On March 31, 2020, we provided you with an initial summary of the Coronavirus Aid Relief and Economic Security (CARES) Act. One of the centerpieces of the CARES Act was the Paycheck Protection Program (“PPP”). In the CARES Act, Congress earmarked $349 billion for loans to small businesses. By April 16, 2020, all of the $349 billion set aside in the CARES Act was depleted.
This week, Congress is taking further action, and on April 22, 2020, the Senate passed a bill that would add an additional $320 billion in potential PPP funding. The House is expected to act quickly, and the President is anticipated to sign the bill as early as the end of this week.
In light of the rapid depletion of the first round of PPP funding, it is critical that you analyze and determine whether a PPP loan is appropriate for your business. Our summary of the provisions of the Paycheck Protection Program is below – but more importantly, if you are considering a PPP loan, don’t wait – contact Patrick Kelly or Jon Coffin—or any member of the Group shown below.
Paycheck Protection Program – Summary
• Provides loans through SBA lenders to businesses with 500 employees or fewer, including nonprofit organizations and various self-employed individuals. (Certain industries with more than 500 employees may be eligible to participate).
• Loan amounts are determined by the employer’s average payroll during the past year. Some or all of the loan may be forgiven if used for approved expenses (see below), and subject to workforce retention requirements.
• Loan amounts may be up to 2.5 times the employer’s average monthly payroll costs over the prior 12 months, but no more than $10 million. (Additional amounts may be available to employers with outstanding SBA disaster loans)
• Loans have an interest rate of 1% and a 2-year maturity period.
• Deferment periods of 6 months are available on all principal, interest, and fees, with no prepayment penalties.
• Loan forgiveness is available for approved expenses incurred by the employer during the 8 weeks following receipt of the loan. These expenses include payroll (including wages, benefits, commissions and other forms of compensation up to $100,000 per employee), mortgage interest, rent, and utility payments.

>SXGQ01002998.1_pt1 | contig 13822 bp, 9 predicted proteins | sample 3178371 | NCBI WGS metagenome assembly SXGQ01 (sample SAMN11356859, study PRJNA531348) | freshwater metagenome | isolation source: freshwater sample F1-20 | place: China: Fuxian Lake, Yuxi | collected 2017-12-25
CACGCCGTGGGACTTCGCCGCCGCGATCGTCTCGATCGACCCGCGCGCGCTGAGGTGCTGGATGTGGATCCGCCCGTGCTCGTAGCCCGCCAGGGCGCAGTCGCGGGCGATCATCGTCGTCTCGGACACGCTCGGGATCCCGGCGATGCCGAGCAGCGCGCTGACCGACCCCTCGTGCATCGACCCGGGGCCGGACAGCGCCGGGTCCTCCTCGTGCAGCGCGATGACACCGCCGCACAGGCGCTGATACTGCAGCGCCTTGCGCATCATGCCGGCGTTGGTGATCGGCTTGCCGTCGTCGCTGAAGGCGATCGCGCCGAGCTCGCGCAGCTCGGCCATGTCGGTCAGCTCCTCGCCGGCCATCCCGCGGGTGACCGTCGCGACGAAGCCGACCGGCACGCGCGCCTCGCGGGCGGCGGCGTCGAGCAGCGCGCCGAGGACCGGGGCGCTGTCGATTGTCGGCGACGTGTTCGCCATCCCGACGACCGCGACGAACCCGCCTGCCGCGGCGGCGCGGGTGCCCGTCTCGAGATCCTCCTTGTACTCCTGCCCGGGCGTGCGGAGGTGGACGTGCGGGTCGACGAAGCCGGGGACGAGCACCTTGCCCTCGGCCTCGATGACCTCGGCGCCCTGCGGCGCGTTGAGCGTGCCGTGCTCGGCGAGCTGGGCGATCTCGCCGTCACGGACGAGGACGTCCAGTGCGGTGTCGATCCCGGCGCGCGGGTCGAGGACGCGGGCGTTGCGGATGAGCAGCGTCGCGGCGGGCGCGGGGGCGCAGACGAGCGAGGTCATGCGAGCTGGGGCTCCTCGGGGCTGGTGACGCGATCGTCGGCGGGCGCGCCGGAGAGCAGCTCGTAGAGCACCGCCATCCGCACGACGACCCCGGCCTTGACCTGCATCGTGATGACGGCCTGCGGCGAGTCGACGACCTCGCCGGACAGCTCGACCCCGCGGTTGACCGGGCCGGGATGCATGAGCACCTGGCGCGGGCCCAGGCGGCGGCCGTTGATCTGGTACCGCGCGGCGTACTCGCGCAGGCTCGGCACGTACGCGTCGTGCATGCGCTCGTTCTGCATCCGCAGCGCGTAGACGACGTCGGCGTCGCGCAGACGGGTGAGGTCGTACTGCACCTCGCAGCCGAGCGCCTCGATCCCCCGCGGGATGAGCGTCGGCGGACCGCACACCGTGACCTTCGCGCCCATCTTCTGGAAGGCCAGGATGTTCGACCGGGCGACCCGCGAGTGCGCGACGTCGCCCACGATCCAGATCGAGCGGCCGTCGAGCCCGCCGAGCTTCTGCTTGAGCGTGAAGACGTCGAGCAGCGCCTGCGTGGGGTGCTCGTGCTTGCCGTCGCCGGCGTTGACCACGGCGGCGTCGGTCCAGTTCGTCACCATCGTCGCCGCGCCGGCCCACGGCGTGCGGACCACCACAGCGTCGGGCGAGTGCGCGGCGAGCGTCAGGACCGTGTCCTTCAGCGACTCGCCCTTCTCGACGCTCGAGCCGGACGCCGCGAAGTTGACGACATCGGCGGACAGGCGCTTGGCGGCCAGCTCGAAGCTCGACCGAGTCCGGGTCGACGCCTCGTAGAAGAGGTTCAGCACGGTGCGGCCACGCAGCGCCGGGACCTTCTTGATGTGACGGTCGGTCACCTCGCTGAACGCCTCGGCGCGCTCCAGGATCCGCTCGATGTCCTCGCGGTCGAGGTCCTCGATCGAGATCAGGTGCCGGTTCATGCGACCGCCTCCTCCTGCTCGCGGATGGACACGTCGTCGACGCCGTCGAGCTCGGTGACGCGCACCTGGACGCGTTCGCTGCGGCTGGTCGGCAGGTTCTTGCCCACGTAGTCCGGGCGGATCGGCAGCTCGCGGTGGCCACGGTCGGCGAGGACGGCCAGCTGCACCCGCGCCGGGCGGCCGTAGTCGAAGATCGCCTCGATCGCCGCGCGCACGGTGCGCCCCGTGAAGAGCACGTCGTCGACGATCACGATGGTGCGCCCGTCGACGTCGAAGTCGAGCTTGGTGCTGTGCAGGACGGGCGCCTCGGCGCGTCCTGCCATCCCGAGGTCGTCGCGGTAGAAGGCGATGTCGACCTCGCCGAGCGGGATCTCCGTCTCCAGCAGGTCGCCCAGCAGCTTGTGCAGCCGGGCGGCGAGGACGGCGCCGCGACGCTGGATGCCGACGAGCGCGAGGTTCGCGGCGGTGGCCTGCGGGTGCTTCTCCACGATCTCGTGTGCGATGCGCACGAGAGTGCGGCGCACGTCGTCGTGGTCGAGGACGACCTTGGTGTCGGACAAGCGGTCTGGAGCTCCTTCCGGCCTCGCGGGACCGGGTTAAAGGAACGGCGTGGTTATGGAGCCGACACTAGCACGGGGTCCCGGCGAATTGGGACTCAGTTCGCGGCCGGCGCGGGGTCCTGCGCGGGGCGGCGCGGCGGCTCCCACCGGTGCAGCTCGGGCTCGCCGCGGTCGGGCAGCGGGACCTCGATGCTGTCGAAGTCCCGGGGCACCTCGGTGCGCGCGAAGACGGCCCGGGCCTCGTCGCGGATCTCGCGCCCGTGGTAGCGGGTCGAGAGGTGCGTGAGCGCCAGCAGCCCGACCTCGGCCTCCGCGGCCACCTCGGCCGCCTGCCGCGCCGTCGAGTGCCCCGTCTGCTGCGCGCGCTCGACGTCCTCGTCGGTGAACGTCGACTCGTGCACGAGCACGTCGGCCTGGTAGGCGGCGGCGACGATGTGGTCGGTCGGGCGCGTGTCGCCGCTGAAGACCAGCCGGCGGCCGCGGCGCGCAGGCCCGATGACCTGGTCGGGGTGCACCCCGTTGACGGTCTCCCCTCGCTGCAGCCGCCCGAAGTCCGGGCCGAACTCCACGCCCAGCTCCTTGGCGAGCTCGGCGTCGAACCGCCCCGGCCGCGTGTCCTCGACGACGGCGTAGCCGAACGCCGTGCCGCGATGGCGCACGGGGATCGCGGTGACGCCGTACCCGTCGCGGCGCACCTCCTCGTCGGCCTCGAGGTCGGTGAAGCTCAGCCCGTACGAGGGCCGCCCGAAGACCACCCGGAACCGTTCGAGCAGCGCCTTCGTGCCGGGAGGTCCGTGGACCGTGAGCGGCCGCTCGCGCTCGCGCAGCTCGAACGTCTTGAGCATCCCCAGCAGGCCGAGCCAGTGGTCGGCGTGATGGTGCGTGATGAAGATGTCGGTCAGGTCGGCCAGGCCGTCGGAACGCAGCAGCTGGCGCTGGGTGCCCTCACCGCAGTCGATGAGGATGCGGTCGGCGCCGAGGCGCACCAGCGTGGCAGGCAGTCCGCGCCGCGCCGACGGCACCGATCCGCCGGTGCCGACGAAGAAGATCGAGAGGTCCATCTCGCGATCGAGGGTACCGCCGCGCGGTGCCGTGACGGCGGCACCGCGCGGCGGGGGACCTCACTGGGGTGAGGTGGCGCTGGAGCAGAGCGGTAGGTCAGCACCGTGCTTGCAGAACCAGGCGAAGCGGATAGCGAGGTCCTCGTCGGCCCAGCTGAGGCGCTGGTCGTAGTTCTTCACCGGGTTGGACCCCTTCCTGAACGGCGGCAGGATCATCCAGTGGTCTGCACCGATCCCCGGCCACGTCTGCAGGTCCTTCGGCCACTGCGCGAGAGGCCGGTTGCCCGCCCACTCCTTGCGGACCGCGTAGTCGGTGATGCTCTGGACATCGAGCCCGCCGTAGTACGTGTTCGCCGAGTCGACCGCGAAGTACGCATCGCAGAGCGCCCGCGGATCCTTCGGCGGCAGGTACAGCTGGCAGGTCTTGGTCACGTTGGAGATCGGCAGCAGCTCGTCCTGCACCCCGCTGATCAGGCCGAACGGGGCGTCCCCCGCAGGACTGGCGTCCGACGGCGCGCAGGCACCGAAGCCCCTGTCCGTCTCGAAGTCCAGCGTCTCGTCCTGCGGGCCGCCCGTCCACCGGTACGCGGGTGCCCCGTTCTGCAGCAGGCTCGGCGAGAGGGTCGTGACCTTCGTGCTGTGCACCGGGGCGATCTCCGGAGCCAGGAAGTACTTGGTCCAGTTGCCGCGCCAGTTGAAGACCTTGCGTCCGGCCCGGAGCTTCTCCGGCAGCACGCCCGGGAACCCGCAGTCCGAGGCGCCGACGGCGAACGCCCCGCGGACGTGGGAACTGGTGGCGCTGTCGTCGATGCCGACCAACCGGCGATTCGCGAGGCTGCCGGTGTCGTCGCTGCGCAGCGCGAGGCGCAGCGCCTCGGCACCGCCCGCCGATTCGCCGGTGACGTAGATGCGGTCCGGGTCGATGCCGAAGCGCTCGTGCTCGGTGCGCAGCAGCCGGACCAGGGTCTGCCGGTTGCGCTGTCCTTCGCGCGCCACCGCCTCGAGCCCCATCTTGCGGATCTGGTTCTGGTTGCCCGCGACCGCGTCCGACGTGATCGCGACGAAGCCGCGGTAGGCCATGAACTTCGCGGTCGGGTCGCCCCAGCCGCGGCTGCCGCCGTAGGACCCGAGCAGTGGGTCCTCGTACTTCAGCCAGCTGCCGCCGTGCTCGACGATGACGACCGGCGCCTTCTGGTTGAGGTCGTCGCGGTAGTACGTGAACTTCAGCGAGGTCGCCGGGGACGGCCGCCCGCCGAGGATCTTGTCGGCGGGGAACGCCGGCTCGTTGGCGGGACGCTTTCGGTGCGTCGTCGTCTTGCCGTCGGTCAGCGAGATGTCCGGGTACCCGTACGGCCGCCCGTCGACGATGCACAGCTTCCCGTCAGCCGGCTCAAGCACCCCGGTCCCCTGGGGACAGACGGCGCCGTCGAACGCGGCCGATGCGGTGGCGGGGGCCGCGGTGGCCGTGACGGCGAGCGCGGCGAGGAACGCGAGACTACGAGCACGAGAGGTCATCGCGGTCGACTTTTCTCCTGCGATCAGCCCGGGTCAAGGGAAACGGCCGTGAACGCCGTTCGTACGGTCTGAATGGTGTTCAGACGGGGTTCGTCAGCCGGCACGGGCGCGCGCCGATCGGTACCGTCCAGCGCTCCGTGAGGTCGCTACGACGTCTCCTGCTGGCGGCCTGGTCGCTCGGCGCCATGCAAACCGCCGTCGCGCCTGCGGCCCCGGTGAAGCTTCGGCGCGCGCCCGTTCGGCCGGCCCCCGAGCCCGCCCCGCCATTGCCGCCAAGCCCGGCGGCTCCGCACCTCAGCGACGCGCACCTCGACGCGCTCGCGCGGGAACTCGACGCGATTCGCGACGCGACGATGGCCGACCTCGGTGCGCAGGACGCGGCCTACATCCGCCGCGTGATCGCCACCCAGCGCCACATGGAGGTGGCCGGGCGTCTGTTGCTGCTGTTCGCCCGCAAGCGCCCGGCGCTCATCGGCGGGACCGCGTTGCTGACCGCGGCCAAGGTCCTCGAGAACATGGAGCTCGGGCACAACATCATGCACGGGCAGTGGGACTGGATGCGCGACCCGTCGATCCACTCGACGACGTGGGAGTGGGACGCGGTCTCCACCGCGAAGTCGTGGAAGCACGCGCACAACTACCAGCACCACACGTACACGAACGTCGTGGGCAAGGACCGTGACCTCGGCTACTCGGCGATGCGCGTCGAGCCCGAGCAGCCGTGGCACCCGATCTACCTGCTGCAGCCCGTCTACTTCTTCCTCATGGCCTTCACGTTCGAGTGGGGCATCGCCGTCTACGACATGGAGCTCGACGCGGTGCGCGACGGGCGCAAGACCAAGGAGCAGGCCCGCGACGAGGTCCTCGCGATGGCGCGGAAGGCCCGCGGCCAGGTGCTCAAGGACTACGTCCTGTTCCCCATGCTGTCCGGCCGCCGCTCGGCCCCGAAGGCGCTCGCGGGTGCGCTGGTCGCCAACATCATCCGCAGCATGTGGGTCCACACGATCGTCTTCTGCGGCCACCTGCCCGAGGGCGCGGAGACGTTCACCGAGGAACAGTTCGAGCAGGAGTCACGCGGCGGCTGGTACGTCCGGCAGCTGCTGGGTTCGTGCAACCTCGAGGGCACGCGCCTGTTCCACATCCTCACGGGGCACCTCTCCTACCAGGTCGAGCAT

• Loan forgiveness is not available for costs associated with providing newly mandated sick leave and expanded FMLA under FFCRA.
• The extent of loan forgiveness will be reduced if the employer reduces workforce expenses through salary reductions, furloughs, layoffs, or terminations. However, forgiveness reductions may be mitigated if the employer restores employees and compensation to February 15, 2020, levels by June 30, 2020.
• Employers may receive only one Paycheck Protection Program loan.
• Loans will be available through June 30, 2020, subject to available funding.
• Importantly, employers receiving loan forgiveness under this program may not participate in other economic stabilization programs available under CARES (payroll tax deferral or employee retention tax credits).
Please note that the above JAH article does not constitute legal advice nor does it create an attorney-client relationship. Should you be in need of legal services regarding a particular matter, please reach out directly to one of our attorneys. Click here for our full website disclaimer.